THEY DEMAND RESPECT FOR SELF-DETERMINATION OVER THEIR TERRITORY and AGREE TO CONSTRUCT COMMUNITY GOVERNMENTS
By: Angeles Mariscal
In this state of the Mexican Southeast, the mining industry has been granted concessions to almost 20 percent of the territory, and there are more than 30 governmental authorizations to use tributary rivers in the installation of mini-hydroelectric dams, five projects for constructing dams and an open solicitation for extracting hydrocarbons from 12 wells; the project to construct a gas pipeline is also in the works, and through the decree for creation of the las Special Economic Zones they granted eased tariffs so that corporations consolidate their businesses linked to the extractive industry.
This is the scenario that thousands of indigenous face in Chiapas; and it’s because of that that this November residents of the municipios of Salto de Agua, Tumbalá, Yajalón, Chilón, Ocosingo, Altamirano, Oxchuc, San Juan Cancúc, Tenejapa, Huixtán and San Cristóbal de las Casas left their communities to tour the region and demonstrate their rejection of these projects that threaten stability in their territory.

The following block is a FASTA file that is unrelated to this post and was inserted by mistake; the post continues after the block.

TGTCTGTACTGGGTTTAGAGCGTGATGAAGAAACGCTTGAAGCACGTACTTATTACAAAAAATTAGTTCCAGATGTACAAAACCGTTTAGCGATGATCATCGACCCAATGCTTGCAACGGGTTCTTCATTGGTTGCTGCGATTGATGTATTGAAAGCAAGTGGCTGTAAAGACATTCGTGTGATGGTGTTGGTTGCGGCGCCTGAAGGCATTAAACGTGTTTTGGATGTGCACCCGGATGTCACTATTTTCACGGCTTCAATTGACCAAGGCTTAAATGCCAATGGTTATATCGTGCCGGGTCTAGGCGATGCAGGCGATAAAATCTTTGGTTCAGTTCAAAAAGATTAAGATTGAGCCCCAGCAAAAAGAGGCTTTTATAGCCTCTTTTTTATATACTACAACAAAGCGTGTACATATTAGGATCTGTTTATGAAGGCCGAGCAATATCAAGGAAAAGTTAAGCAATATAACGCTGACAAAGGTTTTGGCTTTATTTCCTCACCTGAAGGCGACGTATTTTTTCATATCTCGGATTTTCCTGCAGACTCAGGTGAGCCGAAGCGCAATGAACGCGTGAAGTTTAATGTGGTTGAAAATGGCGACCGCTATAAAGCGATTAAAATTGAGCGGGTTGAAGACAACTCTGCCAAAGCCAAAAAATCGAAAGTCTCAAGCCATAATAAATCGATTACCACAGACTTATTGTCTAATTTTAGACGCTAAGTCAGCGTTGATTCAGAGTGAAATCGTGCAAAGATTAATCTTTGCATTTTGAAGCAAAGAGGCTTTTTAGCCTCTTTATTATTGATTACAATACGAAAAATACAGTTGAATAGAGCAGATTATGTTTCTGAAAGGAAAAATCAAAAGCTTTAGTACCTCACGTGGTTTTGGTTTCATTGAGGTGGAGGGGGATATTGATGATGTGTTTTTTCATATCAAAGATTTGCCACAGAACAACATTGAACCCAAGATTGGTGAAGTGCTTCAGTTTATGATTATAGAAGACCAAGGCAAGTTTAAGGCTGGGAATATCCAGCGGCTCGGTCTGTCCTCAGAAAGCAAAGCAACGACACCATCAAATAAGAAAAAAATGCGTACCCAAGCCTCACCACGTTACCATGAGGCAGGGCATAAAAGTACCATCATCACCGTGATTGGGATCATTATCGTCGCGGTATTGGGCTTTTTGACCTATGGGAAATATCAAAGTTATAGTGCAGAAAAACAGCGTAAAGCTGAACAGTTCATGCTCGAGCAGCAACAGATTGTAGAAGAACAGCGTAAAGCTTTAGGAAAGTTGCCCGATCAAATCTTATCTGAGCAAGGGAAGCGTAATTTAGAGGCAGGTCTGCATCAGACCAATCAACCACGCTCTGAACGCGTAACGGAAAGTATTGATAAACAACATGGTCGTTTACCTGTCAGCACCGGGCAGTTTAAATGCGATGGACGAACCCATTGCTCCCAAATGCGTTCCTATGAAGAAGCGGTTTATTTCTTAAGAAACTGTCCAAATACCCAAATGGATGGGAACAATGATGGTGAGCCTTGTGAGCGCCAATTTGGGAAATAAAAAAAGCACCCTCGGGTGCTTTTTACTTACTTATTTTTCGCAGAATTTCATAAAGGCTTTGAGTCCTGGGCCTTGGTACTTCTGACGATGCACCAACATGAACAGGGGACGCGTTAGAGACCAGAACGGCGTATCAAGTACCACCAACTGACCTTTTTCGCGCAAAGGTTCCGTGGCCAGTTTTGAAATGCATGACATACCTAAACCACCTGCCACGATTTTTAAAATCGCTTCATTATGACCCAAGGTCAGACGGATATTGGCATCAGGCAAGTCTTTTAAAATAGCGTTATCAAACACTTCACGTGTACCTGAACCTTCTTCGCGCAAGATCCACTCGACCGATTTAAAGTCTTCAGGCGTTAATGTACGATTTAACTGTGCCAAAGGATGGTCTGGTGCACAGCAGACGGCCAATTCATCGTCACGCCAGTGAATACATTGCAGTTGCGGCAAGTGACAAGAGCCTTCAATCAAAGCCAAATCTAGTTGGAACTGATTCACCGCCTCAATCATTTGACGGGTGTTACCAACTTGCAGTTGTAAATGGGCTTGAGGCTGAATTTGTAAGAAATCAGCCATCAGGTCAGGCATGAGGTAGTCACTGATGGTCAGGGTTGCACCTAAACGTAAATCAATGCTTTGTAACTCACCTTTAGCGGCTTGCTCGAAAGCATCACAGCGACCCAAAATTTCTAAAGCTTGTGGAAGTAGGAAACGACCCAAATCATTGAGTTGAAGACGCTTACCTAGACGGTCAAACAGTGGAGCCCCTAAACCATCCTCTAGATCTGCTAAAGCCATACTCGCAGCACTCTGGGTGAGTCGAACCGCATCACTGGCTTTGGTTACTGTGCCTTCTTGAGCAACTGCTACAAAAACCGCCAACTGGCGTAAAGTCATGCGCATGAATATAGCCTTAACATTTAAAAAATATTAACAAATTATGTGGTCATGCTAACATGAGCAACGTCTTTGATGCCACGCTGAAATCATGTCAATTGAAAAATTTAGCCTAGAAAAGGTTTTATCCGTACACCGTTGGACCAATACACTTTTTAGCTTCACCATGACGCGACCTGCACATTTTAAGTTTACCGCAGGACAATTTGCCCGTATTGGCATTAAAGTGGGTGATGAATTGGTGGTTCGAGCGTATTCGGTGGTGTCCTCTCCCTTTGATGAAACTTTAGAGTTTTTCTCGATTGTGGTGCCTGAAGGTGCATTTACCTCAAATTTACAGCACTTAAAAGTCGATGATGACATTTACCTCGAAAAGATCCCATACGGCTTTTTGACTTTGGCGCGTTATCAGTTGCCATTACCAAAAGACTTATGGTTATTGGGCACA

They are from the Tsotsil, Chol and Tseltal indigenous ethnicities, who make up part of the faithful of the Diocese of San Cristóbal de las Casas, grouped together in Pueblo Creyente (Believing People), and since four years ago have been members of the Movement for the Defense of Life and Territory (Movimiento por la Defensa de la Vida y el Territorio, Modevite).
On their 15-day tour, Modevite members met with more than 20,000 different indigenous peoples, with whom they dialogued about the common problems that cross through their territories.
“We have walked to listen to the problems of our communities and the risks that threaten our culture and our Mother Earth with mega-projects and super-highways. We walked to unite us in one single voice. We have been able to converse, reflect and dream as one people,” they explained in a joint pronouncement.
Mines, hydroelectric dams and wells on indigenous lands
“We are at a strategic place regarding the mega-projects. This territory is one of the objectives of extractivism,” they pointed out upon arriving in San Cristóbal de las Casas, in a plaza full of indigenous and mestizos.
There, in the plaza, they said that ac cording to the Secretary of Economy, in the last three six-year presidential terms 99 concessions for exploiting minerals that are found on 1.5 million hectares –almost 20 percent of Chiapas territory- have been delivered to corporate investors, the majority lands belonging to indigenous groups that would have to be displaced to make way for the mining industry.